Taiwanese artist Yu-Cheng Chou’s exhibition, Because 64 Crayons Made in the USA, offers us a virtual compendium for looking into contemporary artistic practice. There are many issues to consider: the globalization of cultures, the creative vocabularies of new media, and the continued assimilation of all things Pop. This survey of the artist’s work offers a collection of responses to contemporary ideas that entwine with historical realities.
Chou draws from his varied Taiwanese viewpoints. Grounded in an island culture that dates back fifteen thousand years, to the Paleolithic age, yet informed by the restrictive ideological and political colonization that began in the 1650s, modern Taiwanese artists embrace diversity. Vulnerable, yet proud, it’s a history that has influenced Chou’s perspective and is in the memory tissue of his art.
Chou’s artistic practice is located in the nomadic pursuits of the Digital Generation. Working with new media, digital photography and video, he creates a world of grand illusion. In the video projection Gallery #2 (2010), the text on the wall states, “This gallery space definitely has no commercial behavior.” The video is the performer, yet the gallery is the space that acts. This staged seduction between artist, gallery, and viewer becomes a reminder of Minimalism’s continued power to ignite places and people. While the art of the past is present—further connoted in the use of white text on black background—the art of the future is clearly autonomously owned. With the words has no commercial behavior the artist pronounces his refusal to be engaged with the economic conditions of presentation. He entices us to desire what we can’t obtain. His statement also seems to reject the value system of ownership synonymous with contemporary art.
New media can depersonalize artworks, and conceptualism has a naughty ability to eradicate the personality of things. This is not a position that Chou seeks. In his videos the human retains a presence, it’s just cloaked in a tween-aged disguise. He uses the computer as the tool that it is— generator, transformer, and another voice. Throughout his process he remains connected to the emotional content of the work and to its storied associations. To create Jamerendu (2005) Chou first created a sculptural diorama with found material. The completed video mimics the missing language of touch with crumpled paper figures to give the work a hand-made appeal. Jamerendu represents a craft aesthetic, a mysterious landscape of paper-dolls haunted by drifting morphs. The disembodied elements play well within the composition, a nod to ancient Chinese painting.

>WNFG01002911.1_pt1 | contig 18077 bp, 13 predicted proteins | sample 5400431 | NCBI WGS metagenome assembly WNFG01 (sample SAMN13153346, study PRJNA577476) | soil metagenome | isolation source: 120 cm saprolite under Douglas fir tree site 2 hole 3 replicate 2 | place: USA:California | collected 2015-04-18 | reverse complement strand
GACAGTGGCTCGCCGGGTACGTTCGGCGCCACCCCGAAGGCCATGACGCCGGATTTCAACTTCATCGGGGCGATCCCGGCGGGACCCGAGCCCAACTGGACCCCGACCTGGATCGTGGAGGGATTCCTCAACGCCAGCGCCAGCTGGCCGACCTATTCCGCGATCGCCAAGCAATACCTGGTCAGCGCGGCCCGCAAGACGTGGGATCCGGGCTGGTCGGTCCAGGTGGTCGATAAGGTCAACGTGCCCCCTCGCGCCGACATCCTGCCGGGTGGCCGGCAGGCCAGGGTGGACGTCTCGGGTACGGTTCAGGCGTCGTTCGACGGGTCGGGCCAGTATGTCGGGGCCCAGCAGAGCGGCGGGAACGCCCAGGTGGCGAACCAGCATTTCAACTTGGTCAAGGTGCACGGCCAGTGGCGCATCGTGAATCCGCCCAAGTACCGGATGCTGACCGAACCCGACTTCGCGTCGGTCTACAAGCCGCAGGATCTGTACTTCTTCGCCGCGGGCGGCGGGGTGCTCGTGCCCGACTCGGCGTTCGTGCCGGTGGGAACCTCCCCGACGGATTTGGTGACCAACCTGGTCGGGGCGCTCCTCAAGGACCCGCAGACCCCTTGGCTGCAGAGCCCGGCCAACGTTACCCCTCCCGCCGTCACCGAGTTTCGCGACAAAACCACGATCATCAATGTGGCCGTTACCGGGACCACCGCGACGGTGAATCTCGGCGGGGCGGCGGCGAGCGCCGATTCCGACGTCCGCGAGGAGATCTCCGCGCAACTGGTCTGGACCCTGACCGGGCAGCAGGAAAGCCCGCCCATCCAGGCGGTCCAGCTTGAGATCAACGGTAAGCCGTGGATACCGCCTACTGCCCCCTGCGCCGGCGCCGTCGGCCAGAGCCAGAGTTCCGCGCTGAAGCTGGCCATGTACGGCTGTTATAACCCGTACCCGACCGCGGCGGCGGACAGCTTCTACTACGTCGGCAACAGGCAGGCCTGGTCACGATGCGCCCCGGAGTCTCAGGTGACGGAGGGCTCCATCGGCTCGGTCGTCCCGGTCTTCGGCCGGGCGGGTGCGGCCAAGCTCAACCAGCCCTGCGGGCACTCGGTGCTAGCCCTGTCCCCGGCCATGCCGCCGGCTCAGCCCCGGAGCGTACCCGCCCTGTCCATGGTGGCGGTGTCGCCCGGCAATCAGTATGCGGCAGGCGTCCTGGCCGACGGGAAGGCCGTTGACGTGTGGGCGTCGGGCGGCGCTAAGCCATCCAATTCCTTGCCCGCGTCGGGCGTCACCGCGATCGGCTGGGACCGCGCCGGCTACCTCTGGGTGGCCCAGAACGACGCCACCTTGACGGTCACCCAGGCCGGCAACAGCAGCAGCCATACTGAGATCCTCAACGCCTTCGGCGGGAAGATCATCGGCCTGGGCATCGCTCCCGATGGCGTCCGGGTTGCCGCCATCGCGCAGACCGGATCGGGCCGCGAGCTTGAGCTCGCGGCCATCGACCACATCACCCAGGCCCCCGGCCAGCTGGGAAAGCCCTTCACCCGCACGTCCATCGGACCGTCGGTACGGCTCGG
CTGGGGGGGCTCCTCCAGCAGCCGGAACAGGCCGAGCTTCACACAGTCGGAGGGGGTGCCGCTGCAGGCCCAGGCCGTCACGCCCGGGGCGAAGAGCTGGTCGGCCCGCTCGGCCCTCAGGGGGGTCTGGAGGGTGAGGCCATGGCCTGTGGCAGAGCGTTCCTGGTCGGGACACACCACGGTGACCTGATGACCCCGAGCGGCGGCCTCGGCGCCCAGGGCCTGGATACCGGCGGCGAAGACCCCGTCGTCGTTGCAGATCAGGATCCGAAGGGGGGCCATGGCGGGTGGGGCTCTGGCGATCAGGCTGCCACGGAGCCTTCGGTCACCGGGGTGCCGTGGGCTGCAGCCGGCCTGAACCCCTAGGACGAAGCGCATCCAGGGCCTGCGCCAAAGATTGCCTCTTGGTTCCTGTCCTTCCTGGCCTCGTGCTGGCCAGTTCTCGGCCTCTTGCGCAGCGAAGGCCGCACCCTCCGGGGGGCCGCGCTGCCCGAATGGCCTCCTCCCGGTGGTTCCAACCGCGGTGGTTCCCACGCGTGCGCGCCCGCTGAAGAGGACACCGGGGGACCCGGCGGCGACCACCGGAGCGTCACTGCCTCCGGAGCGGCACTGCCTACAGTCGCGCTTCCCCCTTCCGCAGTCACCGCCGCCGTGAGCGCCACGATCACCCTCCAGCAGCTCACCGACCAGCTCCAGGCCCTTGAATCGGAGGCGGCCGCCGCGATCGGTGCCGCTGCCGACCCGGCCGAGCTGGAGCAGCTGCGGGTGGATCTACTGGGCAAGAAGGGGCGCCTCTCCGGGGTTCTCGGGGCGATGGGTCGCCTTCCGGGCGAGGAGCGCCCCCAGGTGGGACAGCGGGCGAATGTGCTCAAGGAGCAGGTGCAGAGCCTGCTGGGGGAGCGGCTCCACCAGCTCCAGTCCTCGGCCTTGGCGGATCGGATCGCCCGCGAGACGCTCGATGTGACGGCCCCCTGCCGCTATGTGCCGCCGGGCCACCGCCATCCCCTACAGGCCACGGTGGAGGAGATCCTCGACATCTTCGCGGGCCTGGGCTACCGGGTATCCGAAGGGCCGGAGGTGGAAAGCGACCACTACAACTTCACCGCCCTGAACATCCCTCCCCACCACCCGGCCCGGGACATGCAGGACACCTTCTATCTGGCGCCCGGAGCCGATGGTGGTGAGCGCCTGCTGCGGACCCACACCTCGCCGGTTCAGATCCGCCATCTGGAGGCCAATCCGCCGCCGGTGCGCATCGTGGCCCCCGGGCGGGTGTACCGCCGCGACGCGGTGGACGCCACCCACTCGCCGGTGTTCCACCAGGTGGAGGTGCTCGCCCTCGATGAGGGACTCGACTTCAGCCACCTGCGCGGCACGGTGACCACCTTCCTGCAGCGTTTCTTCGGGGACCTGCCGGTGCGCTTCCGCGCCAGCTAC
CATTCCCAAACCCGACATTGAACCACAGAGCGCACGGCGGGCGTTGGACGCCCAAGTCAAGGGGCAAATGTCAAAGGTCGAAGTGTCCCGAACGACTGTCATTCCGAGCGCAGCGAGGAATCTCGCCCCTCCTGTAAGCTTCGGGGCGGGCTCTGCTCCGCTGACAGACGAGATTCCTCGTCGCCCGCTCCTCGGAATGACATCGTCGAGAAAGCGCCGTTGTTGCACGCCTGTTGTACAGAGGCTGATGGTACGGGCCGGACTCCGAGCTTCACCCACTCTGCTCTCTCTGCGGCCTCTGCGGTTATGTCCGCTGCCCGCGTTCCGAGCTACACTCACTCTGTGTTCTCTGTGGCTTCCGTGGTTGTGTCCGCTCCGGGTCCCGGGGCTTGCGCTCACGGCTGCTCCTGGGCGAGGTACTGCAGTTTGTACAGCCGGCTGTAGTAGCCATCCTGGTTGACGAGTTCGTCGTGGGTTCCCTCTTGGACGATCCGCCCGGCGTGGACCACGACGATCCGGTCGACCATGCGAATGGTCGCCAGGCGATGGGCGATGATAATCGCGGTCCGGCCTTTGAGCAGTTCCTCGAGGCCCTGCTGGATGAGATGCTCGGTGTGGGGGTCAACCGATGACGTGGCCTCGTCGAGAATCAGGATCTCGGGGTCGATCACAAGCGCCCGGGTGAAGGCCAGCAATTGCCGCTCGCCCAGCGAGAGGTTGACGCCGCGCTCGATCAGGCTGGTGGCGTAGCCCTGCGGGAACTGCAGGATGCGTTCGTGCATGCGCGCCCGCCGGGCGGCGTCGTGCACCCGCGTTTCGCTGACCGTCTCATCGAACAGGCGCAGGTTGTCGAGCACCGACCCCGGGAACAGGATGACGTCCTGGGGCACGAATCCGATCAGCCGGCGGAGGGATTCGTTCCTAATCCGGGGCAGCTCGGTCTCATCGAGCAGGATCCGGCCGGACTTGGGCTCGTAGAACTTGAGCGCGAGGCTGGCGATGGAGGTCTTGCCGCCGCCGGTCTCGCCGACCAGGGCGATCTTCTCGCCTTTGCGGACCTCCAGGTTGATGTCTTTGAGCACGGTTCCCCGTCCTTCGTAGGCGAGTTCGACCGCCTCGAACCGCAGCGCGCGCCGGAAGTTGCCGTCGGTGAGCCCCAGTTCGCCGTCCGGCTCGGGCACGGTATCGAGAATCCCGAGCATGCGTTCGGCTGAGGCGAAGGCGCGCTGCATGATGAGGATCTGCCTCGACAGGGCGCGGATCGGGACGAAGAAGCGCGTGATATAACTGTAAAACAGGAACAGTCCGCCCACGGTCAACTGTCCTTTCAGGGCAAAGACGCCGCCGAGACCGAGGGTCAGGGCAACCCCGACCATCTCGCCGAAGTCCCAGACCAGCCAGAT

Chou enjoys displacing objects to make them hyper accentuated. In viewing the blanket (a childhood memento) in Sketch (prototype)(2009), we sense its former animated warmth. Chou removes that condition by photographing it, then digitizing into potent isolation. Taking that same step he reassigns the status of a beloved box of rainbow colors in 64 Crayons Made in USA (2009), from plaything to display-thing. In both of these works the images no longer represent childhood or loss of innocence. Chou gives them new life as portraits, the designer’s brilliance.
Apparent is Yu-Cheng Chou’s masterful use of a photographic sensibility. Many of the works are estranged from their original intent or purpose. The creation of an essence is something that a photo can easily do: make alien the ordinary or ordinary the alien. For Chou that esprit de corps is encapsulated in a star. He makes them analogous to longing. They become nationalistic in a wall graphic in Star-Power #2 (2008-09), a tribute to the late artist Felix Gonzales Torres’ in Represent (2008-09), or motif for a glorious yellow arrangement in Co-Prosperity (2009). As in a dream, Chou plays many roles within his practice, mainly the global artist living with ancient and modern percepts. That spectrum, in Because 64 Crayons Made in the USA, is his quiver.
Born in Taiwan in 1976, Yu-Cheng Chou currently lives and works in Taipei. Chou holds a BA from Taiwan National University of the Arts, Taipei and an MA from the Ecole Nationale Supérieure des Beaux-Arts, Paris, France. In 2005, he received the Taipei Award for Excellence. This was his first exhibition at SUPRFROG, and in San Francisco, California. His inaugural U.S. exhibition was at the Museum of Contemporary Art Denver in 2008. He has exhibited internationally including Open Art Contemporary Art Center, Taipei, Taiwan; Galerie ColletPark, Paris, France; and Bruselles Expositions, Belgium.
The curator wishes thank Seiji Horbuchi, NEW PEOPLE Founder and Director, and Mika Anami, SUPERFROG Gallery Manager, for the opportunity to present this exhibition. A special thanks is also extended to the artist for his cooperation and support, and to the Mary Hsu, Director, and Philip Jong-Geng Lui, Senior Cultural Officer, Taipei Cultural Center (TECO) in New York, New York for their support of contemporary visual Taiwanese artists in the U.S.